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This chapter will discuss facial infections and disorders involving the mandible. Bell’s palsy is discussed in Chapter 172, “Acute Peripheral Neurologic Disorders.” Trigeminal neuralgia is discussed in Chapter 38, “Chronic Pain.” Nonfacial cellulitis and erysipelas are discussed in Chapter 152, “Soft Tissue Infections.” Impetigo in children is discussed in Chapter 142, “Rashes in Infants and Children.” Orbital cellulitis is discussed in Chapter 241, “Eye Emergencies.”


The differential diagnosis of facial infections is provided in Table 243-1.1

TABLE 243-1Differential Diagnosis of Superficial Facial Infection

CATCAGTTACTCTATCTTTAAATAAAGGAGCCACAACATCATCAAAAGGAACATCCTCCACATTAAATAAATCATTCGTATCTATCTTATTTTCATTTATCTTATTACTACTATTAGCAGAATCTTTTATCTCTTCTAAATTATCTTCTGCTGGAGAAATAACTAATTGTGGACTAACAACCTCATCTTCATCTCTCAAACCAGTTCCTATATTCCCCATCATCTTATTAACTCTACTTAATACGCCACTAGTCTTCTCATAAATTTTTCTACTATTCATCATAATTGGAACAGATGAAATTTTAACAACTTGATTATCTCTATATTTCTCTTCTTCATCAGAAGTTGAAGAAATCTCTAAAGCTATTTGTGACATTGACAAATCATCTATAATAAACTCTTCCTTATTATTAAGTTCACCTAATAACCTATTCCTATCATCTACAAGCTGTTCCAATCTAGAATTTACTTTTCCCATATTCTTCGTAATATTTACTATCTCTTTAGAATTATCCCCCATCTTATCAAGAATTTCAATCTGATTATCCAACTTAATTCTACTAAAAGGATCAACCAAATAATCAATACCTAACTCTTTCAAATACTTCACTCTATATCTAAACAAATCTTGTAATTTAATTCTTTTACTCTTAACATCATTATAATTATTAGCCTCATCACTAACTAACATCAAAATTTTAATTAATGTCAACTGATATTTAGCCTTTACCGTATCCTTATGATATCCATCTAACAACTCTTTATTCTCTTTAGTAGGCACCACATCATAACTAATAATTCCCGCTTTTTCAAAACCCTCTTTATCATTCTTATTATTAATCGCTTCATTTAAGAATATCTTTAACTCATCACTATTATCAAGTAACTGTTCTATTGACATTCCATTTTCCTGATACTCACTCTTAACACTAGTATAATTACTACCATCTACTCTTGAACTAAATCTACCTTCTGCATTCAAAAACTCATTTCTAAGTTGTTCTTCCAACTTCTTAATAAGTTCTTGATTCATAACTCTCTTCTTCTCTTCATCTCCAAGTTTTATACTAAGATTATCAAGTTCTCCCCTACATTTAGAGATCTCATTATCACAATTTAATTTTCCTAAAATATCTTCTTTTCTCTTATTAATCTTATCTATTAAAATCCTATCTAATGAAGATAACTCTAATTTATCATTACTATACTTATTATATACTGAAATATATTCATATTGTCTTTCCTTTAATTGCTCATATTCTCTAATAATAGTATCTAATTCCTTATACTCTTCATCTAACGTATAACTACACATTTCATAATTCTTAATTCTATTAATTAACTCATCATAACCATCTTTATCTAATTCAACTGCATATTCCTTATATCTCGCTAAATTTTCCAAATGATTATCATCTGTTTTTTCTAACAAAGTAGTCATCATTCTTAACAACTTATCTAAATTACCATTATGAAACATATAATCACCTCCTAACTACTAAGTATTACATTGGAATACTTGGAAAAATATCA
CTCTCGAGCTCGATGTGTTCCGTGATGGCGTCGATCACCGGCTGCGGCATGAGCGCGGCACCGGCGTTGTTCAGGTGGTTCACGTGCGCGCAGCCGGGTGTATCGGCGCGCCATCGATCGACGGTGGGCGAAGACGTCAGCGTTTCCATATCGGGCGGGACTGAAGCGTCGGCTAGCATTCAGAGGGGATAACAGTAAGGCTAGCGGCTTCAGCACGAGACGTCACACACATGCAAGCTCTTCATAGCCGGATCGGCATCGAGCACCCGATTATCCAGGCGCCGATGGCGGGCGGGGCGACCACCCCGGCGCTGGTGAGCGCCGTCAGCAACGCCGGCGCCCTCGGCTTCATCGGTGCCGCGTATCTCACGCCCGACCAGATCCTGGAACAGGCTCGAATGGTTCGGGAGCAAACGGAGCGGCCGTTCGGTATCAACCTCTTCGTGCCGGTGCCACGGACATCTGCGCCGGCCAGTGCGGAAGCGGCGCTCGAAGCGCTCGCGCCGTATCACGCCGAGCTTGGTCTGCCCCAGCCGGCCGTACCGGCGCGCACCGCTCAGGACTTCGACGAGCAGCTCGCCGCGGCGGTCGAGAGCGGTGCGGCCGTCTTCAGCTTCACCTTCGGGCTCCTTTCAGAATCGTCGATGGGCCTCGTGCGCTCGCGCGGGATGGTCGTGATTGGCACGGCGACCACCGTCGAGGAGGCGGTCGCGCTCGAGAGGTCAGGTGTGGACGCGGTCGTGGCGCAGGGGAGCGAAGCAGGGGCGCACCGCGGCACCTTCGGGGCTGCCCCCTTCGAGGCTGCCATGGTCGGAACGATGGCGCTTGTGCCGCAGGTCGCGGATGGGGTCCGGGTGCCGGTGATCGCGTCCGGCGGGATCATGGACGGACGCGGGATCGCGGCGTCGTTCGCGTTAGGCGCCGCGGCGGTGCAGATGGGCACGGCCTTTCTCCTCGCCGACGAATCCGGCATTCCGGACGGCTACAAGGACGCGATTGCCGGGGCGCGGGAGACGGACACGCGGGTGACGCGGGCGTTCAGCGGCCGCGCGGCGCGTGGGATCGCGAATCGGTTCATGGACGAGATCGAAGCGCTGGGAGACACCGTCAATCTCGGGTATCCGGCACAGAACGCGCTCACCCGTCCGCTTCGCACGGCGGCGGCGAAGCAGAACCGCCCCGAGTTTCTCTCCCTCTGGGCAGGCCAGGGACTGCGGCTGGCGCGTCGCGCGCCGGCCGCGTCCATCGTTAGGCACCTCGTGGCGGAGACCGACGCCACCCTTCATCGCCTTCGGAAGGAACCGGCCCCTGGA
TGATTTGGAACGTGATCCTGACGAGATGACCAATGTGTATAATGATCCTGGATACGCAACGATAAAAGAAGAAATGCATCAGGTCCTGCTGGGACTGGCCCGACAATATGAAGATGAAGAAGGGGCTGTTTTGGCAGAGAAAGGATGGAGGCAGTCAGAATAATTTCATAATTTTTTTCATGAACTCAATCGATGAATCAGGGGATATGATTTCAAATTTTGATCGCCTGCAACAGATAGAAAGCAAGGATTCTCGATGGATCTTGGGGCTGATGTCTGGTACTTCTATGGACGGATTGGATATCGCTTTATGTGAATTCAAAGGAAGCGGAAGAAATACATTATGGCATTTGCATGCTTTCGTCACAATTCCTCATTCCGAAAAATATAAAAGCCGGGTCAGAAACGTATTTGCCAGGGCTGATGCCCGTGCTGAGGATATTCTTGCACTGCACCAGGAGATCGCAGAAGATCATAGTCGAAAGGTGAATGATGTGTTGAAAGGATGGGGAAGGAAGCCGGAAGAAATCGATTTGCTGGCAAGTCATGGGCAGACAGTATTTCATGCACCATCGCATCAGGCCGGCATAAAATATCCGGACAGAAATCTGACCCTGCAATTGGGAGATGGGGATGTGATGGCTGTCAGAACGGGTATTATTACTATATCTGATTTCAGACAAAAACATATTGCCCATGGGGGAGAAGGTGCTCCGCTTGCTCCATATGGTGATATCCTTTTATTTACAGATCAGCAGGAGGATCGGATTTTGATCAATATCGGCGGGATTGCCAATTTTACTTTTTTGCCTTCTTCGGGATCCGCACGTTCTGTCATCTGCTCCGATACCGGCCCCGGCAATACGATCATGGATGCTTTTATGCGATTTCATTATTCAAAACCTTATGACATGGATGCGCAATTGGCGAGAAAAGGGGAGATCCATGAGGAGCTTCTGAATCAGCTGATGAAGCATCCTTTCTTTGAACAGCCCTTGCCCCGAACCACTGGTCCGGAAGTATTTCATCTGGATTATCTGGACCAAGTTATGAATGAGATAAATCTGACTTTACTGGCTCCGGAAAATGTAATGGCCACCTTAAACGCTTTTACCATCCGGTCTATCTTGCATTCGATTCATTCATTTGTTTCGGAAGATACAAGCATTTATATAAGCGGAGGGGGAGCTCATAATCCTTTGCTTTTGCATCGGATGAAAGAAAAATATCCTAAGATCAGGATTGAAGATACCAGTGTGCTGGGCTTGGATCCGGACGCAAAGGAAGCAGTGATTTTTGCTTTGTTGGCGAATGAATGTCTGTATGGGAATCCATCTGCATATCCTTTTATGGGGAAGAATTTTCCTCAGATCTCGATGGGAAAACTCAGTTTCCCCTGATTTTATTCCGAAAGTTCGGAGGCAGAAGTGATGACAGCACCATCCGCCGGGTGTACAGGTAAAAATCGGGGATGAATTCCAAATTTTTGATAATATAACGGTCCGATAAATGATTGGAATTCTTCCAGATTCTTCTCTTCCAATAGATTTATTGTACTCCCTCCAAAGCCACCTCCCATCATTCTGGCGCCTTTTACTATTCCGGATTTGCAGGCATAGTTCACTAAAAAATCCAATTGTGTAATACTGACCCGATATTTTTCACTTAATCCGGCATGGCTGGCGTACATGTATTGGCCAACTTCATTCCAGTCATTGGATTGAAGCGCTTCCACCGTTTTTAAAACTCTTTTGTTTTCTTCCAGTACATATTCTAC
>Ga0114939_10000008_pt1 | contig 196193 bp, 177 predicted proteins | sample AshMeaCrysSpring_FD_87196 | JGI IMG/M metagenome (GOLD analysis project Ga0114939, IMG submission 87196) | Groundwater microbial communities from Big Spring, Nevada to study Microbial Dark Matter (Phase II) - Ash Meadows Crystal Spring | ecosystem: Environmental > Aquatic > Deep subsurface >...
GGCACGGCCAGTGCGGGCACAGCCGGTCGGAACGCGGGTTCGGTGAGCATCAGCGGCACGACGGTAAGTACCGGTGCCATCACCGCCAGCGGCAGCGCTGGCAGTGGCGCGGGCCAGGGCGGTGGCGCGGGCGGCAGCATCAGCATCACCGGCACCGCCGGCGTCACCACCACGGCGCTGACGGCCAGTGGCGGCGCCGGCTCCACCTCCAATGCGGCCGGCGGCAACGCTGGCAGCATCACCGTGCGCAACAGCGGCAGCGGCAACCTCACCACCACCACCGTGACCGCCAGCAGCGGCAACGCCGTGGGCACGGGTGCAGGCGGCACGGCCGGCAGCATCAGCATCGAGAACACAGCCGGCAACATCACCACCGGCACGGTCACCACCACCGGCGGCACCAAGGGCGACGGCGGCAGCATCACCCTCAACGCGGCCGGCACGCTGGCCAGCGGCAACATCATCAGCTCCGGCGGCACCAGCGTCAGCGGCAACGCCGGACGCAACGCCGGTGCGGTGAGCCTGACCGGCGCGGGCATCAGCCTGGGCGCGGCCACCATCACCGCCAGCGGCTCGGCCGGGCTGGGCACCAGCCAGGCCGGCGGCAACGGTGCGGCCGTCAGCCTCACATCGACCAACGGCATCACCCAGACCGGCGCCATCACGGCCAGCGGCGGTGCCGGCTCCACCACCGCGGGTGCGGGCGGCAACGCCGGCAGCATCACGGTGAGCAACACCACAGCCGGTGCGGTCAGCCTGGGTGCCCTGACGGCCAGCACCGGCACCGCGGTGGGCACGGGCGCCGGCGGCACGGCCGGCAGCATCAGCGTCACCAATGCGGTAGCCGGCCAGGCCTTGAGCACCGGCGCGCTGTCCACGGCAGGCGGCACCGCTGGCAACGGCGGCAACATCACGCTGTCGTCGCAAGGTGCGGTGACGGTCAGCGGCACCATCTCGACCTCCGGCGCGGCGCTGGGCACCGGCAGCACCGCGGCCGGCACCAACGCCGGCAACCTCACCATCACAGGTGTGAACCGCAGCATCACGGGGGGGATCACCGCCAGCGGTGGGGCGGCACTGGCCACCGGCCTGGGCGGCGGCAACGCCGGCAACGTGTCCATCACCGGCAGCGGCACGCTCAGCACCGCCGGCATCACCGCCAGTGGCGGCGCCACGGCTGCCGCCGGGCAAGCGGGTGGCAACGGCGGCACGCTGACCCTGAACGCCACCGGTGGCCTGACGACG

Cellulitis is a superficial soft tissue infection that lacks anatomic constraints.2-4 Facial cellulitis is caused most commonly by Streptococcus species,5 including Streptococcus pyogenes (group A β-hemolytic) and group G Streptococcus, and Staphylococcus aureus,4 with an increasing predominance of methicillin-resistant S. aureus.6 An important consideration for facial cellulitis is the potential for an odontogenic source of the infection in the midface. Anaerobic bacteria account for 24% to 62% of the odontogenic infections.4,7 Methicillin-resistant S. aureus is the most common cause of purulent cellulitis, identified by purulent drainage, purulent bulla, or suspected abscess.3 Methicillin-resistant S. aureus also is suspected when risk factors are present (see Chapter 152, “Soft Tissue Infections”). Less commonly, cellulitis may represent extension from deep space infections (see “Masticator Space Infection” section later in this chapter). ...

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